Els (31-under) gets jump on Tiger with record victory

Updated: January 15, 2003, 3:52 PM ET
Associated Press

KAPALUA, Hawaii -- Ernie Els could not have asked for a better start. He set a PGA Tour scoring record, won the season-opening Mercedes Championships by eight shots, and Tiger Woods is nowhere to be found.

K.J. Choi
K.J. Choi had a tough final round on the greens, taking 10 more putts Sunday than he did during Saturday's record-setting round.

Not that it would have mattered Sunday.

In a record-setting start to the season, the Big Easy crushed his competition at Kapalua with five birdies on the final seven holes for an 6-under 67, shattering the tour record in relation to par at 31-under.

Better yet, he stated his case as a legitimate challenger to Woods.

''I don't miss him,'' Els said with a laugh. ''He can take another month off.''

Woods missed the season-opening event as he recovers from knee surgery, but it's hard to imagine anyone stopping Els on a calm and defenseless Plantation Course.

The 33-year-old South African went wire-to-wire at Kapalua, overcoming a sluggish start to pull away from K.J. Choi and win by the widest margin on tour in two years.

''I'm not trying to send a message to anybody,'' Els said. ''I'm just trying to prove to myself that I can play well. Let's see where it takes me.''

It took him into the record books this week.

The previous 72-hole record in relation to par was 28 under, set by John Huston at the 1998 Hawaiian Open and by Mark Calcavecchia two years ago in the Phoenix Open. Els finished at 261, breaking by five shots the tournament record set four years ago by David Duval.

''You want to say when you win majors, that you played your best then,'' Els said. ''But this is right up there. It's an unbelievable week for me.''

Even more impressive is that Els was playing for the first time with new equipment and still won by eight strokes. In his last tournament, the unofficial Nedbank Challenge in Sun City, South Africa, he won by eight strokes over Colin Montgomerie.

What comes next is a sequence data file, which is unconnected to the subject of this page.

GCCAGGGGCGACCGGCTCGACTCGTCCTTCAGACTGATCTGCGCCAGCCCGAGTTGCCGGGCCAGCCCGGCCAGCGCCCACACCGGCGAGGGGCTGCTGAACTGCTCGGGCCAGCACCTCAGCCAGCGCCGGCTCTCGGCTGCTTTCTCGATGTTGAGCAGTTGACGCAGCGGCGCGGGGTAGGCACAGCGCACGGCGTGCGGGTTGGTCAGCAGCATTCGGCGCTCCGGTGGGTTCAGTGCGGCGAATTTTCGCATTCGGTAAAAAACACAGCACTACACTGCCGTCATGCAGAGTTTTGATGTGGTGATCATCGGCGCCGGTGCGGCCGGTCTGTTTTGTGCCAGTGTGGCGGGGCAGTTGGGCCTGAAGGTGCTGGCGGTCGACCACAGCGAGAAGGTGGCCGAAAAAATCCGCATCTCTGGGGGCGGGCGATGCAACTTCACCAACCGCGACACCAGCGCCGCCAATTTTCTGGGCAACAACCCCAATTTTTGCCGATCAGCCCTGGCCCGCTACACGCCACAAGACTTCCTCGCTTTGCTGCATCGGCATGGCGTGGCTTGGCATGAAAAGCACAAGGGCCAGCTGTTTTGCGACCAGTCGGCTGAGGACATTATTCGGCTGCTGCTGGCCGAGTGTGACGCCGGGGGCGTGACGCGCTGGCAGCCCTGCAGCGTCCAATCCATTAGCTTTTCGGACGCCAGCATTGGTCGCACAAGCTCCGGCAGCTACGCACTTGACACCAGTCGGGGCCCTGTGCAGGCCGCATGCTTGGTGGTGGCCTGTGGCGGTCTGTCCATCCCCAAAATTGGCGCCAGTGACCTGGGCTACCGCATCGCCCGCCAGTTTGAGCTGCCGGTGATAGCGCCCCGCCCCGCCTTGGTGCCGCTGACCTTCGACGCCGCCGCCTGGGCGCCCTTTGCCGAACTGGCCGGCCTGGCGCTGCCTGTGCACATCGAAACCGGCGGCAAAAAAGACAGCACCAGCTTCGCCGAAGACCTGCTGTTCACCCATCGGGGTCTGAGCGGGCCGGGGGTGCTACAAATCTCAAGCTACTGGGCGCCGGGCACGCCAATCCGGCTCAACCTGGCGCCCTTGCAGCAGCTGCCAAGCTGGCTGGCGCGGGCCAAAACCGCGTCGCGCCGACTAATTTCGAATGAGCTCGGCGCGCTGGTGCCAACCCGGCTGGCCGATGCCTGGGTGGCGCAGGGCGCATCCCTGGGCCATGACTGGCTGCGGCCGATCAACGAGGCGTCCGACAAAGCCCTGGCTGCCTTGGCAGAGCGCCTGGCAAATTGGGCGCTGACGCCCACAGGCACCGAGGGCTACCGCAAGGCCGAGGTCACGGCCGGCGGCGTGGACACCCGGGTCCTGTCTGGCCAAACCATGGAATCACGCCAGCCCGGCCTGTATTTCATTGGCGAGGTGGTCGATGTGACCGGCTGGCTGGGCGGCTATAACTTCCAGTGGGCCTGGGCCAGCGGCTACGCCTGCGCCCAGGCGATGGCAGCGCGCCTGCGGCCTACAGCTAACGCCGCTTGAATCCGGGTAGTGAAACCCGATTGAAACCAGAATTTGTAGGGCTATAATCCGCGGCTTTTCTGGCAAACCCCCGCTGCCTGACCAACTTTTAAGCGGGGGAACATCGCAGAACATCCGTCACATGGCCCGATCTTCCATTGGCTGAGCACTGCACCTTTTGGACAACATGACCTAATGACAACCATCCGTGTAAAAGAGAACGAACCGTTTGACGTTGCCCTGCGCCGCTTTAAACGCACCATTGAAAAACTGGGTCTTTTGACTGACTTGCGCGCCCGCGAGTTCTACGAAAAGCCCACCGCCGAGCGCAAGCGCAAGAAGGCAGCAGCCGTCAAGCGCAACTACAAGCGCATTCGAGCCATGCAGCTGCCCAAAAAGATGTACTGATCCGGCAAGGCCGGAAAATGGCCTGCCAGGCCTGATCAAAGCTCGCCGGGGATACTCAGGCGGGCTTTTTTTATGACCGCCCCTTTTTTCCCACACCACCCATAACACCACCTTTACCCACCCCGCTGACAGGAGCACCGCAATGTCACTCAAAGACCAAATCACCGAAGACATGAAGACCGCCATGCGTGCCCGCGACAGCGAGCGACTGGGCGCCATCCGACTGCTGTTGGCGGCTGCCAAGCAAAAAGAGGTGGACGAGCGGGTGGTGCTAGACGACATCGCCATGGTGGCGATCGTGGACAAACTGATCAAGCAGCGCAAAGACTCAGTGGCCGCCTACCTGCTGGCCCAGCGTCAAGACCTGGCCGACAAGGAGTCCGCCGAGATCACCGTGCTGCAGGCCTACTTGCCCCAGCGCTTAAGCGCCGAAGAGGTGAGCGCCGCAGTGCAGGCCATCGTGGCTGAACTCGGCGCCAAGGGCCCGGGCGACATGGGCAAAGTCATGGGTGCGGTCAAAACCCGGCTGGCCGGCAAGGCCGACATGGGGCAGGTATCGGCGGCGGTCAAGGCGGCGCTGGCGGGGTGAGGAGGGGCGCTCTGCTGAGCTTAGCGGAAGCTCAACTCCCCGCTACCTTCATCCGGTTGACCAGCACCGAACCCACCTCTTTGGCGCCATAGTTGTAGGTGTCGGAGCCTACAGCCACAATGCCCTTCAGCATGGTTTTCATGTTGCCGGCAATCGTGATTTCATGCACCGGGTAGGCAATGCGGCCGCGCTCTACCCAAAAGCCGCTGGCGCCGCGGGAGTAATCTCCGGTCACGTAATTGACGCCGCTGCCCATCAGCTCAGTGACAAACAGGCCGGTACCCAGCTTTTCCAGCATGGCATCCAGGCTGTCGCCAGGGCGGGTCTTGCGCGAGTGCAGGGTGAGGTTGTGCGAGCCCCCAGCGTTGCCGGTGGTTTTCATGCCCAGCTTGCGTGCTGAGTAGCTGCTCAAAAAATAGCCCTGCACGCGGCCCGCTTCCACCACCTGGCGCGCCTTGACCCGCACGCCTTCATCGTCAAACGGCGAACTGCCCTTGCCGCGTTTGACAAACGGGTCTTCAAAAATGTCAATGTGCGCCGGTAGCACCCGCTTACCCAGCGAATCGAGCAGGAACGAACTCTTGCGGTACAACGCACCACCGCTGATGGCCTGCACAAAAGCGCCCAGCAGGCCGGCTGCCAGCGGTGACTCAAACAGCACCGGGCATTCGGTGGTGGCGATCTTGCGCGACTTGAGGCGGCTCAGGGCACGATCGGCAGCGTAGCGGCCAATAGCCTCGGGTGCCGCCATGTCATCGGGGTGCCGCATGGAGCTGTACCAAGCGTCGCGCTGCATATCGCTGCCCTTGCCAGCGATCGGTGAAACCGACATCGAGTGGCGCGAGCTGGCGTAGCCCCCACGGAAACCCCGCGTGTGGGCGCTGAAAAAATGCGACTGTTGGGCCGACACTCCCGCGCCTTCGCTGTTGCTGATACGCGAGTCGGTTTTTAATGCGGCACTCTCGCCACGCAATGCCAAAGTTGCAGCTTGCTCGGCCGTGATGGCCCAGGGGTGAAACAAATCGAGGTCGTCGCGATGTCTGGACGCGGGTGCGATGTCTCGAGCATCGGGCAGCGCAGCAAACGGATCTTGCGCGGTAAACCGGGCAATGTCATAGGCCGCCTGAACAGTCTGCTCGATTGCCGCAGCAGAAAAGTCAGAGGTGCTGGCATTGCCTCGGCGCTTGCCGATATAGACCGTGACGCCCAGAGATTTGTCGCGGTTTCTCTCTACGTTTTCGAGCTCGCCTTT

''It makes me feel very, very comfortable at the moment,'' Els said. ''I can go out there and really think about trying to play well. I really look forward to the year now. This is really a perfect start, something I needed.''

His victim this time was Rocco Mediate, who closed with a 63. Mediate also was the runner-up to Calcavecchia when he set the PGA Tour mark of 256 in the 2001 Phoenix Open. Choi, who had a tough time on the greens, had a 73 and also finished second at 23-under 269.

''I don't see a problem with Ernie challenging Tiger for the next however many years,'' Mediate said. ''I certainly think Tiger would love for that to happen. He likes to be pushed.''

Woods, who won't return until at least the Buick Invitational at Torrey Pines, already has some catching up to do.

Els won $1 million for his 11th career victory on the PGA Tour, and sits atop the money list for the first time in his career. He plans to play next week in the $5 million Sony Open.

He will be the big favorite until Woods returns.

Els now has won eight times worldwide over the last 13 months, including a victory in the British Open for his third major.

The Big Easy had to work hard for this one.

Starting the final round with a two-stroke lead over Choi, Els predicted a shootout. Not many doubted that when typically strong winds stayed away from Kapalua for the fourth straight day, which contributed to the record scores.

For the first time, everyone in the 36-man, winners-only field finished under par.

Still, Els and Choi came out firing blanks.

Choi had a chance to apply pressure on the Big Easy, but instead practically handed him the tournament with poor putting. The stocky Korean missed from 6 feet for birdie on No. 4, from 8 feet for eagle on No. 5 and from 3 feet for par on the next hole.

Els tried to give it back by failing to birdie the par 5s and missing the green badly to the left on No. 7 for a bogey.

Els made the turn at 1 under, while Choi was even par, the worst two front-nine scores on the final round. Despite the conservative and sometimes sloppy play, Els had a three-stroke lead and remained in control.

Choi cut the lead to one with birdies on the 10th and 11th, the closest anyone got to Els.

Els finally responded. He nearly drove the green on 373-yard 12th hole and chipped close for birdie, then finally secured victory on the next two holes.

''I was playing a little tentative,'' Els said. ''That tee shot was the key to the round.''

Els hit into a bunker on No. 13 and then left himself a 100-foot putt, which he got down in two. From the middle of the fairway, Choi left himself 80 feet from the pin and three-putted for bogey.

Els widened his margin to five on No. 14 by playing safe off the tee and pitching to 6 feet for birdie. Choi tried to drive the green on the 305-yard hole, short-sided himself and wound up three-putting for bogey.

From there, it was only a matter of how badly Els would break the record.

It was his third time in contention at Kapalua in the last four years. One of those was in 2000, when he lost in a sensational duel with Woods that proved to be the launching pad to a record-setting year by Woods.

A year later, Els squandered a four-stroke lead midway through the third round.

''I didn't think anything owed me,'' he said. ''But it certainly gave me a lot back this week.''

And then some.

Copyright 2003 by The Associated Press